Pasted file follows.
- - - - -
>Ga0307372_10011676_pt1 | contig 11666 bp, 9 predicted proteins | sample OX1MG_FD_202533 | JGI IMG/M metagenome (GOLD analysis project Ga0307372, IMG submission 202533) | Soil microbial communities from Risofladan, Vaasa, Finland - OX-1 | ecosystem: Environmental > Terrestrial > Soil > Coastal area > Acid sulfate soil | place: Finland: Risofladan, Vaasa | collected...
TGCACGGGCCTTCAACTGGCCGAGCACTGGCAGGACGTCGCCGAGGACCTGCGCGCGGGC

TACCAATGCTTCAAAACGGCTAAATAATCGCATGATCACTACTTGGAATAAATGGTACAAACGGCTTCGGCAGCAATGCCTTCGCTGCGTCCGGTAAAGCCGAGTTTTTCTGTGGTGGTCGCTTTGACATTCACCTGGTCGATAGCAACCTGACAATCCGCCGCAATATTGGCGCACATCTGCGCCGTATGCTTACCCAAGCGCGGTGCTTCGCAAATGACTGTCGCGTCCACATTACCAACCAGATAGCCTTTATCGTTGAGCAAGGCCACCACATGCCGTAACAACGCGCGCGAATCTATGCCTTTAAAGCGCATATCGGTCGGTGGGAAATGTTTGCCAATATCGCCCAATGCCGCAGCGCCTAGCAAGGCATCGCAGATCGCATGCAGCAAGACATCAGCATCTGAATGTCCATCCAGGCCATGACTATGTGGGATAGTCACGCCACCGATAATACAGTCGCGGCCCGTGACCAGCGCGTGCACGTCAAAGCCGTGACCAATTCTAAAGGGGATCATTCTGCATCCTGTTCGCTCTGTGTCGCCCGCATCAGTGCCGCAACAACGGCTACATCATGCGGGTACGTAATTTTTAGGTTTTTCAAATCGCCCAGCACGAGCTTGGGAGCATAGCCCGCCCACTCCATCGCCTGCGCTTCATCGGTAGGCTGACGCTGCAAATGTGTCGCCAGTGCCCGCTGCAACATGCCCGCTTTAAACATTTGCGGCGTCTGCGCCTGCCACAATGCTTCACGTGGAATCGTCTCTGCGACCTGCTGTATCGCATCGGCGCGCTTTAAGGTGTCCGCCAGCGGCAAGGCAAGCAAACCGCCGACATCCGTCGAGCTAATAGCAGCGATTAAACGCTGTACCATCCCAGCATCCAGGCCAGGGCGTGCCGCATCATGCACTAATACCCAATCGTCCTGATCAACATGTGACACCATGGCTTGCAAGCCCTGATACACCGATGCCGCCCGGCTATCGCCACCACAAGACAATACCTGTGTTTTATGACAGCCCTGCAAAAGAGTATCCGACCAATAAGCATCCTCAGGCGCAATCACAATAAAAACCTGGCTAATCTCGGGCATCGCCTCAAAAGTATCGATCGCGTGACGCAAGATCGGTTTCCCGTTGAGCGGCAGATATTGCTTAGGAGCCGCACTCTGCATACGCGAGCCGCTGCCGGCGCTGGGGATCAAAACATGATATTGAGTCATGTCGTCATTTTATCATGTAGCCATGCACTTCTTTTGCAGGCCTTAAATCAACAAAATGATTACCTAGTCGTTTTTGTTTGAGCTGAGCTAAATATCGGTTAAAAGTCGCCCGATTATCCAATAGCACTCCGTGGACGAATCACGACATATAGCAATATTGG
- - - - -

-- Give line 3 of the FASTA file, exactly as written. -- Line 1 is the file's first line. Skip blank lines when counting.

TACCAATGCTTCAAAACGGCTAAATAATCGCATGATCACTACTTGGAATAAATGGTACAAACGGCTTCGGCAGCAATGCCTTCGCTGCGTCCGGTAAAGCCGAGTTTTTCTGTGGTGGTCGCTTTGACATTCACCTGGTCGATAGCAACCTGACAATCCGCCGCAATATTGGCGCACATCTGCGCCGTATGCTTACCCAAGCGCGGTGCTTCGCAAATGACTGTCGCGTCCACATTACCAACCAGATAGCCTTTATCGTTGAGCAAGGCCACCACATGCCGTAACAACGCGCGCGAATCTATGCCTTTAAAGCGCATATCGGTCGGTGGGAAATGTTTGCCAATATCGCCCAATGCCGCAGCGCCTAGCAAGGCATCGCAGATCGCATGCAGCAAGACATCAGCATCTGAATGTCCATCCAGGCCATGACTATGTGGGATAGTCACGCCACCGATAATACAGTCGCGGCCCGTGACCAGCGCGTGCACGTCAAAGCCGTGACCAATTCTAAAGGGGATCATTCTGCATCCTGTTCGCTCTGTGTCGCCCGCATCAGTGCCGCAACAACGGCTACATCATGCGGGTACGTAATTTTTAGGTTTTTCAAATCGCCCAGCACGAGCTTGGGAGCATAGCCCGCCCACTCCATCGCCTGCGCTTCATCGGTAGGCTGACGCTGCAAATGTGTCGCCAGTGCCCGCTGCAACATGCCCGCTTTAAACATTTGCGGCGTCTGCGCCTGCCACAATGCTTCACGTGGAATCGTCTCTGCGACCTGCTGTATCGCATCGGCGCGCTTTAAGGTGTCCGCCAGCGGCAAGGCAAGCAAACCGCCGACATCCGTCGAGCTAATAGCAGCGATTAAACGCTGTACCATCCCAGCATCCAGGCCAGGGCGTGCCGCATCATGCACTAATACCCAATCGTCCTGATCAACATGTGACACCATGGCTTGCAAGCCCTGATACACCGATGCCGCCCGGCTATCGCCACCACAAGACAATACCTGTGTTTTATGACAGCCCTGCAAAAGAGTATCCGACCAATAAGCATCCTCAGGCGCAATCACAATAAAAACCTGGCTAATCTCGGGCATCGCCTCAAAAGTATCGATCGCGTGACGCAAGATCGGTTTCCCGTTGAGCGGCAGATATTGCTTAGGAGCCGCACTCTGCATACGCGAGCCGCTGCCGGCGCTGGGGATCAAAACATGATATTGAGTCATGTCGTCATTTTATCATGTAGCCATGCACTTCTTTTGCAGGCCTTAAATCAACAAAATGATTACCTAGTCGTTTTTGTTTGAGCTGAGCTAAATATCGGTTAAAAGTCGCCCGATTATCCAATAGCACTCCGTGGACGAATCACGACATATAGCAATATTGG